“ICDP is based on the idea that human beings are by nature social, and that also means that we, as human beings, are particularly vulnerable in our social relationships because that is the domain of our suffering and our happiness. So when we are deprived of normal human contact, there is suffering and loss, as we can see in institutionalized children. This is where ICDP comes in to restore and revive normal human caring interaction. And this does not only apply to care for babies and young children, it applies at all levels of life from babies to youth, adults and elderly – we are all living in relationships with each other, and the quality of these relationships decides how we feel, cope and develop. Therefore ICDP is in principle applicable at all these levels…” – Professor Karsten Hundeide

Photos above: Karsten Hundeide, Henning Rye and Nicoletta Armstrong

International Child Development Programme began developing in 1985 but an organisation was not founded until 1992 when it was registered as an international foundation, in Oslo, Norway. Professor Karsten Hundeide led the organization as chair till he died in September 2011. Markus Hoff Berge, one of the founders of ICDP, has been the main sponsor of ICDP core operation since its beginning. Nicoletta Armstrong is the current chair. As one of the ICDP founders and board member since the beginning, Nicoletta has been developing with Karsten all aspects of ICDP, didactic, evaluative, promotional, as well as organizational. She established cooperation with UNICEF and pioneered an adapted version of ICDP called “Tambien soy persona” in large scale projects in Latin America.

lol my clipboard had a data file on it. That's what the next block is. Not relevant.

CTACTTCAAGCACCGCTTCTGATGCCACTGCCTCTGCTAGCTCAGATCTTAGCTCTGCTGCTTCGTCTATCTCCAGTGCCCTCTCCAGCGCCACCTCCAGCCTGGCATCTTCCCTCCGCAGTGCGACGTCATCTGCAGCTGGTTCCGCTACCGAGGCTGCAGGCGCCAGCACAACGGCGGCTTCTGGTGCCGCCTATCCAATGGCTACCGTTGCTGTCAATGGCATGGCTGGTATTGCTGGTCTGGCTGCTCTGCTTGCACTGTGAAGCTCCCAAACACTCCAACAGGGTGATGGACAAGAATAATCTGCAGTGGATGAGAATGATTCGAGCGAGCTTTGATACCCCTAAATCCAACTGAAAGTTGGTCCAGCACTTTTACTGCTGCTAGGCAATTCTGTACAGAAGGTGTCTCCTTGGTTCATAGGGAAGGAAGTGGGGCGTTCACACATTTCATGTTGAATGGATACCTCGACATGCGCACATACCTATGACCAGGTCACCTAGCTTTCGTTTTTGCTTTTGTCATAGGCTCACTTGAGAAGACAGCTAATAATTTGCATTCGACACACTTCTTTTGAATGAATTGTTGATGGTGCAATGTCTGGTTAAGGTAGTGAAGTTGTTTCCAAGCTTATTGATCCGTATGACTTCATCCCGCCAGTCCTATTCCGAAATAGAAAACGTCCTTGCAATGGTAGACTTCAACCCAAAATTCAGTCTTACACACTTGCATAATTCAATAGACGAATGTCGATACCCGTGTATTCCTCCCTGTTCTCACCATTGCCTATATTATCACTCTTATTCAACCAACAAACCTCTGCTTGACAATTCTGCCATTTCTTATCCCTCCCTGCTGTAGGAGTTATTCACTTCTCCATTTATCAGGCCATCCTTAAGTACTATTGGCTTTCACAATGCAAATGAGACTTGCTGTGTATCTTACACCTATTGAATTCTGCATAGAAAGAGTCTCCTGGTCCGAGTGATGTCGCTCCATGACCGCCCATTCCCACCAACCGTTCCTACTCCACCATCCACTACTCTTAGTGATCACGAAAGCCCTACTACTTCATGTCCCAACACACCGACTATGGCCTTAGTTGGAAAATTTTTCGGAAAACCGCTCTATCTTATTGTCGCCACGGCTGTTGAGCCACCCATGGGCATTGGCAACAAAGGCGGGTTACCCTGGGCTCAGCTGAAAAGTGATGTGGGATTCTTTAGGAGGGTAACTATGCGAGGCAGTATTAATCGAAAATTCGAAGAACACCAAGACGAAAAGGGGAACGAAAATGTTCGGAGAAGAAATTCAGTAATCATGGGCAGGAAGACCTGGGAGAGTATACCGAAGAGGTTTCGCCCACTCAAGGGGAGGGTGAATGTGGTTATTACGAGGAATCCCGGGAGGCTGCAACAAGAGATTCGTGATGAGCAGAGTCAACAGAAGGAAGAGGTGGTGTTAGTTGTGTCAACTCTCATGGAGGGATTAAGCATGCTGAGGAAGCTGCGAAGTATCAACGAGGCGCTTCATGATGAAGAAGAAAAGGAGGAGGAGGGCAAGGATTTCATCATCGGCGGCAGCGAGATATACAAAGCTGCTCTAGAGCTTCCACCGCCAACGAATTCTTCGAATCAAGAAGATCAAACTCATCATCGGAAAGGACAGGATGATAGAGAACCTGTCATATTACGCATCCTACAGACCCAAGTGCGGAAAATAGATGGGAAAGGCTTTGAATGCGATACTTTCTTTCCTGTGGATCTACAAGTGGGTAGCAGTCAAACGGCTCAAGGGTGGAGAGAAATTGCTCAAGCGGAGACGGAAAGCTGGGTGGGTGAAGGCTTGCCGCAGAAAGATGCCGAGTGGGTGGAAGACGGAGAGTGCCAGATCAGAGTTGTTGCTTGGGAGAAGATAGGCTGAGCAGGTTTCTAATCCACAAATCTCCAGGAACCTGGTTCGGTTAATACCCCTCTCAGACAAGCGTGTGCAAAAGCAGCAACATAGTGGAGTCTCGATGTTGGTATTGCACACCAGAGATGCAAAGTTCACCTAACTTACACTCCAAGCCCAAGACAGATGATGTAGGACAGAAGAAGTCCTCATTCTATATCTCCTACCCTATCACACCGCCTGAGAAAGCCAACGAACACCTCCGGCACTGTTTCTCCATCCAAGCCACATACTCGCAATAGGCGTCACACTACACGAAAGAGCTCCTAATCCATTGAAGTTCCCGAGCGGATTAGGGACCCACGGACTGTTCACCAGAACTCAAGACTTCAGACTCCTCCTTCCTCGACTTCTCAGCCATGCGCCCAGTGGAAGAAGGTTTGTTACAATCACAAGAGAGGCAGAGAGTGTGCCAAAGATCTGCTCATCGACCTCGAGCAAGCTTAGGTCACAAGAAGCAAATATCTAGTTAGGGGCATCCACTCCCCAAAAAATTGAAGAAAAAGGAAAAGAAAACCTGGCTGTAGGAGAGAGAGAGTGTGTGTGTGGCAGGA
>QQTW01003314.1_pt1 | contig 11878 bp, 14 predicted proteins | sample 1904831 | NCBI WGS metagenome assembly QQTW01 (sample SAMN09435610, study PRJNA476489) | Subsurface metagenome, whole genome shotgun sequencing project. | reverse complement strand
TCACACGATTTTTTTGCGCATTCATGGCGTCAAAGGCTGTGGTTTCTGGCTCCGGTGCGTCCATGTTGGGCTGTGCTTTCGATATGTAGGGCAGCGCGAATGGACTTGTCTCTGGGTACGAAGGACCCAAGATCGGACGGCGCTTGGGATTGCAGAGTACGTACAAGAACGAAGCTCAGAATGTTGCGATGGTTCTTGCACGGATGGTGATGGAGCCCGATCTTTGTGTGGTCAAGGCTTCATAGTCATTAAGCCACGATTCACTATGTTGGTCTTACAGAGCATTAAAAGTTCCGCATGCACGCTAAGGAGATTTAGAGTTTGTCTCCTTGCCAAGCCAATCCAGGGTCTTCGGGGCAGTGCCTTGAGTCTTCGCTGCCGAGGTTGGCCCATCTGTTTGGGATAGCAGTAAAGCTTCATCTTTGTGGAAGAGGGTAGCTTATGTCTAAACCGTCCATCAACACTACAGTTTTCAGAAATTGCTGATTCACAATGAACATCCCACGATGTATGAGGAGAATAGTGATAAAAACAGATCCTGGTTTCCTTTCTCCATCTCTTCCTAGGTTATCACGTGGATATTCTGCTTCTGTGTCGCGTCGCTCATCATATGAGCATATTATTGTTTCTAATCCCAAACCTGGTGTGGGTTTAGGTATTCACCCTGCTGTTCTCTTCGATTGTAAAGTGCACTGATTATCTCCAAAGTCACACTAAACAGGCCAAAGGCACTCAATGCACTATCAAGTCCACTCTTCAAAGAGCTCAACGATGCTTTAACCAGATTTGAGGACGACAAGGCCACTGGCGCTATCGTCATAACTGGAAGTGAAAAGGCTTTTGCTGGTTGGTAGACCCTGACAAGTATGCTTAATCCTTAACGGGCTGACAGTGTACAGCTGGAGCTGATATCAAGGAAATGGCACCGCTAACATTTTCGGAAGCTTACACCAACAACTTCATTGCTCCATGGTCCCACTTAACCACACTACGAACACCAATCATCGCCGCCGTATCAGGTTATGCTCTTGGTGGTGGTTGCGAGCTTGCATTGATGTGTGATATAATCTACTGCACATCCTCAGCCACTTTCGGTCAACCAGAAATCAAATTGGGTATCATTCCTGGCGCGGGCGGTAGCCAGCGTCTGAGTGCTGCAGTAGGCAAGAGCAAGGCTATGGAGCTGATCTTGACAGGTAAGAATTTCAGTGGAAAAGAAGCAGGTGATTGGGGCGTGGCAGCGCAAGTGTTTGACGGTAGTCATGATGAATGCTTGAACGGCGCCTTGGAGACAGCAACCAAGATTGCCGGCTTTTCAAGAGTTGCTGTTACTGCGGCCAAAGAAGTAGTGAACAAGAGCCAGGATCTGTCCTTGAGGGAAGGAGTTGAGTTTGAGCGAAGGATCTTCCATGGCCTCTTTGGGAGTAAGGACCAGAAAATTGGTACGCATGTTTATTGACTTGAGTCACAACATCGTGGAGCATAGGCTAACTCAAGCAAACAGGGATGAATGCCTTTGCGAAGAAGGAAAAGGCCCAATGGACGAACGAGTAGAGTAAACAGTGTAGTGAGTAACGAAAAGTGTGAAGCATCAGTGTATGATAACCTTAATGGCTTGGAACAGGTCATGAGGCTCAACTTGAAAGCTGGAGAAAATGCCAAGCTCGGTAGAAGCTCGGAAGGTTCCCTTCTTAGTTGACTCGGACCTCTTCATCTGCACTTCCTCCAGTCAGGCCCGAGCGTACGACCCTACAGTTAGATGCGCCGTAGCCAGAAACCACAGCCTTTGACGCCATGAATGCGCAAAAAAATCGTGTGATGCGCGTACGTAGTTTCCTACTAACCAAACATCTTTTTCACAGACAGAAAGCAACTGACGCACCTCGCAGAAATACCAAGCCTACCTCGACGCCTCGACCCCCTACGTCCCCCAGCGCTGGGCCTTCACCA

Before its registration as a foundation, ICDP operated as a small team of experts linked to the universities of Oslo and Bergen. The preparatory work on developing ICDP was started in early 1980ies, led by Karsten Hundeide and Henning Rye. The idea was to formulate a psychosocial intervention programme based on psychological research and literature in developmental psychology. In 1986, contact was established with Pnina Klein, who was working with a parenting programme based on Ruven Feuerstein’s theory of the “mediated learning experience” (MLE). Other main influences include the therapeutic work of the Orion Group, developed in Holland; the research in early communication, particularly the work of Colwyn Trevarthen and Daniel Stern; the ideas of Lev Vygotsky and of his followers, particularly Jerome Bruner, David Woods and Barbara Rogoff.